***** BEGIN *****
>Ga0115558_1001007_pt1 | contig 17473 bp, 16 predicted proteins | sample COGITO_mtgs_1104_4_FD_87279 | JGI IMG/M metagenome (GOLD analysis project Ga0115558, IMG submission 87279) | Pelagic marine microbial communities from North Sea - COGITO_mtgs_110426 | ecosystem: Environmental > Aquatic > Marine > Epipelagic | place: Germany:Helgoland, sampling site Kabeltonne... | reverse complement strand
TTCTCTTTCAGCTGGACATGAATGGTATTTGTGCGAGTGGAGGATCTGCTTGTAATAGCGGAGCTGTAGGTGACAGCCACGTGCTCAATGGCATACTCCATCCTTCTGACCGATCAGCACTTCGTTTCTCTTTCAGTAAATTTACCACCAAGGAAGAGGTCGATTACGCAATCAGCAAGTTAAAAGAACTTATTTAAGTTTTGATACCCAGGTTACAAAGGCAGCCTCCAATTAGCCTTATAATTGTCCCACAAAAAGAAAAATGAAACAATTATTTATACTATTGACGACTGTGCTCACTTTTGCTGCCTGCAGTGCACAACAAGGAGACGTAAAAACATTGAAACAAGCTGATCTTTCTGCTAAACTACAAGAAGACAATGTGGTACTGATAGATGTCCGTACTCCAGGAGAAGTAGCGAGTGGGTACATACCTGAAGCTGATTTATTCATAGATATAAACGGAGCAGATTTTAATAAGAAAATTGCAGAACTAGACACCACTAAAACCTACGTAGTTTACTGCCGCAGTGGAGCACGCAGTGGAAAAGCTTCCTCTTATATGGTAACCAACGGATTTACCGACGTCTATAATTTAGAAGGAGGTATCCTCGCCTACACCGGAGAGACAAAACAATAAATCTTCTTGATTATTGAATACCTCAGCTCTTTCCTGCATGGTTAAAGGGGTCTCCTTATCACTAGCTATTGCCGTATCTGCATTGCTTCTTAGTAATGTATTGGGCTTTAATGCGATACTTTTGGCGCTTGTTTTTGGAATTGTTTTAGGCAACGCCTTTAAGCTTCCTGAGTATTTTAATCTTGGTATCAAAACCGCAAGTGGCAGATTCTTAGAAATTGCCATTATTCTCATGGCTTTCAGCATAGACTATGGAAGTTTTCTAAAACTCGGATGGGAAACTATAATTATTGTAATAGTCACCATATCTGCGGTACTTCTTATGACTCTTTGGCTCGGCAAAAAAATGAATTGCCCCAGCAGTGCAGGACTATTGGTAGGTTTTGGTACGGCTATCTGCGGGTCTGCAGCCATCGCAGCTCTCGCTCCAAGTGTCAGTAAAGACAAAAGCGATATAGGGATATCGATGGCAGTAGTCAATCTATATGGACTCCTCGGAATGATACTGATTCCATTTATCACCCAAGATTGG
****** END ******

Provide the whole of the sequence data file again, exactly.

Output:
>Ga0115558_1001007_pt1 | contig 17473 bp, 16 predicted proteins | sample COGITO_mtgs_1104_4_FD_87279 | JGI IMG/M metagenome (GOLD analysis project Ga0115558, IMG submission 87279) | Pelagic marine microbial communities from North Sea - COGITO_mtgs_110426 | ecosystem: Environmental > Aquatic > Marine > Epipelagic | place: Germany:Helgoland, sampling site Kabeltonne... | reverse complement strand
TTCTCTTTCAGCTGGACATGAATGGTATTTGTGCGAGTGGAGGATCTGCTTGTAATAGCGGAGCTGTAGGTGACAGCCACGTGCTCAATGGCATACTCCATCCTTCTGACCGATCAGCACTTCGTTTCTCTTTCAGTAAATTTACCACCAAGGAAGAGGTCGATTACGCAATCAGCAAGTTAAAAGAACTTATTTAAGTTTTGATACCCAGGTTACAAAGGCAGCCTCCAATTAGCCTTATAATTGTCCCACAAAAAGAAAAATGAAACAATTATTTATACTATTGACGACTGTGCTCACTTTTGCTGCCTGCAGTGCACAACAAGGAGACGTAAAAACATTGAAACAAGCTGATCTTTCTGCTAAACTACAAGAAGACAATGTGGTACTGATAGATGTCCGTACTCCAGGAGAAGTAGCGAGTGGGTACATACCTGAAGCTGATTTATTCATAGATATAAACGGAGCAGATTTTAATAAGAAAATTGCAGAACTAGACACCACTAAAACCTACGTAGTTTACTGCCGCAGTGGAGCACGCAGTGGAAAAGCTTCCTCTTATATGGTAACCAACGGATTTACCGACGTCTATAATTTAGAAGGAGGTATCCTCGCCTACACCGGAGAGACAAAACAATAAATCTTCTTGATTATTGAATACCTCAGCTCTTTCCTGCATGGTTAAAGGGGTCTCCTTATCACTAGCTATTGCCGTATCTGCATTGCTTCTTAGTAATGTATTGGGCTTTAATGCGATACTTTTGGCGCTTGTTTTTGGAATTGTTTTAGGCAACGCCTTTAAGCTTCCTGAGTATTTTAATCTTGGTATCAAAACCGCAAGTGGCAGATTCTTAGAAATTGCCATTATTCTCATGGCTTTCAGCATAGACTATGGAAGTTTTCTAAAACTCGGATGGGAAACTATAATTATTGTAATAGTCACCATATCTGCGGTACTTCTTATGACTCTTTGGCTCGGCAAAAAAATGAATTGCCCCAGCAGTGCAGGACTATTGGTAGGTTTTGGTACGGCTATCTGCGGGTCTGCAGCCATCGCAGCTCTCGCTCCAAGTGTCAGTAAAGACAAAAGCGATATAGGGATATCGATGGCAGTAGTCAATCTATATGGACTCCTCGGAATGATACTGATTCCATTTATCACCCAAGATTGG